Learning Is Three-Dimensional…
But It Is Discovered On the Road

In my last article, Stopping in the Woods, I mentioned how much I have learned from traveling. I have traveled all over the States and Eastern Canada. However, overseas travel changed my Weltanschauung. In that essay, I talked about two major aspects, which are critically important. Travel is far more than visiting nice places. It is more about getting fully educated. Discovering my family was an added bonus that I got while traveling in Myanmar nearly a decade ago.

That is the backstory. I teach a world religion survey class. Each week the class discusses various religions throughout the world both ancient ones and ones still practiced. This week dealt with Religions of Antiquity. I gave the class a PowerPoint, which talked about an overview of where these religions developed and mentioned how some of the religions directly affected us like Zoroastrianism, Egyptian beliefs, religions in the Fertile Crescent, and Greco-Roman religions.

The assignment was to read the text, go over my PowerPoint, and then pick out some aspect of some ancient religion that interests them. I intentionally made the assignment open-ended. I want them to discover something that is important to them.

Nick, one of my students, picked Scandinavian religions and the associated Norse mythology. I was both delighted and troubled. I was happy that he was excited about that group of beliefs. The downside was that the class knew from day one that I push the importance of travel, but, in all my travels, I have never been to Scandinavia. I have been to all the countries in Western Europe and several in Central Europe but never Scandinavia.

I mentioned to Nick and the class that I had a web administrator who was born in Pakistan but lives and works in Sweden. She too has traveled a great deal. Essentially, I wanted my class to grasp what George Santayana said, “A child educated only at school is an uneducated child.”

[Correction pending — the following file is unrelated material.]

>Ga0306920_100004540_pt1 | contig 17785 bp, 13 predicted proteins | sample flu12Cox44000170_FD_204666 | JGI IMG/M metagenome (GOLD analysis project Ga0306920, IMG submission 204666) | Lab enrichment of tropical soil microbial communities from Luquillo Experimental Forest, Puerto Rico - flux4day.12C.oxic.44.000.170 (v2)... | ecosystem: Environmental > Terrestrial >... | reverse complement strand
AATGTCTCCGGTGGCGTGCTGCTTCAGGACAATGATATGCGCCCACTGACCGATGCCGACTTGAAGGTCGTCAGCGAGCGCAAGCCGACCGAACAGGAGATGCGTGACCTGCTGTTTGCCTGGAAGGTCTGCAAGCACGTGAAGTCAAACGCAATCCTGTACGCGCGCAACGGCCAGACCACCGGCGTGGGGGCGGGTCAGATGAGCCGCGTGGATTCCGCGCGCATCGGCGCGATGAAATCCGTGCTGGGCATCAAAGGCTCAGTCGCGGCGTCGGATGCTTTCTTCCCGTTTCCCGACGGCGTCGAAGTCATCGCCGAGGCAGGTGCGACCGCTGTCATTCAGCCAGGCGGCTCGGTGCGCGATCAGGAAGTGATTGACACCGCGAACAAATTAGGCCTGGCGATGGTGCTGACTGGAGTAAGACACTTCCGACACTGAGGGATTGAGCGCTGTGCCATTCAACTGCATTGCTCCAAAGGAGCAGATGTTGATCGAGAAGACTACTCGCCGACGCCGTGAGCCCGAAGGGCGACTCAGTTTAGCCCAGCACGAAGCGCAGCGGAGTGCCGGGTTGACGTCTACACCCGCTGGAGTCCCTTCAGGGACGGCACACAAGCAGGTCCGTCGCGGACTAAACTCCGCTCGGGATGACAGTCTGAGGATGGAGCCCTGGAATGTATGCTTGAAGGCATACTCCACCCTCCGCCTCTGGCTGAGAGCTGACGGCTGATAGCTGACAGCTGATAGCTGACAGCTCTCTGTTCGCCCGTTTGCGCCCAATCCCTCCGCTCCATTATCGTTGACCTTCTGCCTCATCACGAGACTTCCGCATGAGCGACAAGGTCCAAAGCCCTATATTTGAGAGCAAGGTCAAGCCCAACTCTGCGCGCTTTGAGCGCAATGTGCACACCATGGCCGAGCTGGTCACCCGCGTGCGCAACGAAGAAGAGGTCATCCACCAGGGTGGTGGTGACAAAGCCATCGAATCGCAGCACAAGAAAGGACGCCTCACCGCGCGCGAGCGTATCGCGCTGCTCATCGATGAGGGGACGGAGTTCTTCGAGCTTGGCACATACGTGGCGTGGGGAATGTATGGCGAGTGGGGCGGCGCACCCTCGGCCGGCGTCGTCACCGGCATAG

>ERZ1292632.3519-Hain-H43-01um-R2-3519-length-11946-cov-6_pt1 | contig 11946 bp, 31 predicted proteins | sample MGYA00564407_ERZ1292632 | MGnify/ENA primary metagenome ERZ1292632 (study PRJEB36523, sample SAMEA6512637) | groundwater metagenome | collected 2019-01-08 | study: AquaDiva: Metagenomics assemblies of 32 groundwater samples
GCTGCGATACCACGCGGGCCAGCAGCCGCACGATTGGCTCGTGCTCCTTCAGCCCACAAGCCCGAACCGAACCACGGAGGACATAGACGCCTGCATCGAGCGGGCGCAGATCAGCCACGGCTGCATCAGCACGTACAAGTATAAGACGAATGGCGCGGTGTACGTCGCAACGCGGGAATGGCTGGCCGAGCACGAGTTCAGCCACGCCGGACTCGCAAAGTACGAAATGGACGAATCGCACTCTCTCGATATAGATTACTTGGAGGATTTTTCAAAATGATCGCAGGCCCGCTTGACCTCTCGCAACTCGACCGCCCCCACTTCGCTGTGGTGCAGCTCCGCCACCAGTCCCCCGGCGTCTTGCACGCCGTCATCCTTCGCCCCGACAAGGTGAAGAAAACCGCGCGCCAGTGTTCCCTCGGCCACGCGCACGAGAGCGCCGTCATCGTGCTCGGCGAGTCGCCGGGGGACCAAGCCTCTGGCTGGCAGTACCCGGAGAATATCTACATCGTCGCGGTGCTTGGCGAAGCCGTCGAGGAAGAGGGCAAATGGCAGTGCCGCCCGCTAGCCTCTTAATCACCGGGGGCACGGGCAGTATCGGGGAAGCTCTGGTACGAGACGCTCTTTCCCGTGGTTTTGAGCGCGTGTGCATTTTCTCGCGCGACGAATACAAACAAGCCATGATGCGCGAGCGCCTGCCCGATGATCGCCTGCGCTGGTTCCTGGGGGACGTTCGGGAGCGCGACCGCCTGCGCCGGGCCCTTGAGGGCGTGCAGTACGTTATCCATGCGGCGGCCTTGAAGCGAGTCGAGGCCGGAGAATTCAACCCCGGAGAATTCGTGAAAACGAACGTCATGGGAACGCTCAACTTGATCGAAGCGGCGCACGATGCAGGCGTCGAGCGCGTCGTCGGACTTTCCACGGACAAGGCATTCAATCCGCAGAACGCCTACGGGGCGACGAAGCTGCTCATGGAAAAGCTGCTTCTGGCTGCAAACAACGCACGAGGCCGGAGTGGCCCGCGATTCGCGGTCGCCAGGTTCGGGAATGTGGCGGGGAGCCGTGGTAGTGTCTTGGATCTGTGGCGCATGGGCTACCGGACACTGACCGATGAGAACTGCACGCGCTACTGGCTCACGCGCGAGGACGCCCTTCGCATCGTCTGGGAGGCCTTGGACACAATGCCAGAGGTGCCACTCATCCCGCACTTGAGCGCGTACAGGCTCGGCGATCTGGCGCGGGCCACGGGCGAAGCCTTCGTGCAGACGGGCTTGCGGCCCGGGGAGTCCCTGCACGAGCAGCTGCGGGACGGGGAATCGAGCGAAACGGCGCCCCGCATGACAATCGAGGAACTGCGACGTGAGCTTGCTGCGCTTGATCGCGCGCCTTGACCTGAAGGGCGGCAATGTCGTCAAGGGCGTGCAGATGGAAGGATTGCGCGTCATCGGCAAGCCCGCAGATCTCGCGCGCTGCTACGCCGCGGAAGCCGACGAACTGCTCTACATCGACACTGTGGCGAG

Jorge Agustín Nicolás Ruiz de Santayana y Borrás

Santayana’s point was that reading something in a classroom is different from seeing and experiencing it in person. I said to Nick that there is a vast gap between a classroom in a school and a classroom in the school of the world. Travel allows the traveler to see the world in three dimensions rather than in two dimensions. The problem is that most people view the two-dimensional world as the real world.

To make my point, I told Nick and the class about an outcropping in Norway called Troll's Tongue or Trolltunga. The person sitting at the tip of the Troll's Tongue is about a half mile above Ringedalsvatnet Lake. The mountains of Norway are Precambrian bedrock, and the mountains were created during the Ice Age ca. 10,000 years ago. Now, Nick and the class learned in a classroom about the Troll’s Tongue.

Troll’s Tongue

They looked at a modern textbook called the Internet. It provided pictures and descriptions of everything in the world. Imagine what you now know about the Troll's Tongue and compare it with traveling to Norway and being there.

I would have to crawl on my stomach as I inched my way toward the tip of the tongue. Santayana is correct, “A child educated only at school is an uneducated child.” Without being at the Troll’s Tongue, you can’t possibly imagine how much you don’t really know.

ʾAbū ʿAbd al-Lāh Muḥammad ibn ʿAbd al-Lāh l-Lawātī ṭ-Ṭanǧī ibn Baṭūṭah known by most as Ibn Battuta was born in the 14th century in Tangier, Morocco in 1304. Interestingly, both he and Santayana have long names.

Nevertheless, Ibn Battuta and his family were highly educated Berbers that were closely tied to Islamic legal scholars. Ibn Battuta predated Santayana by more than a half millennium but loved to travel. He traveled throughout all of the Islamic world, India, Indochina, China, and several islands in the Far East. He said of traveling, “Traveling—it leaves you speechless, then turns you into a storyteller.”

Ibn Battuta is speechless.

This video is from a drone flying over the Troll’s Tongue.

You might also enjoy this essay, which includes Willie Nelson singing On the Road Again.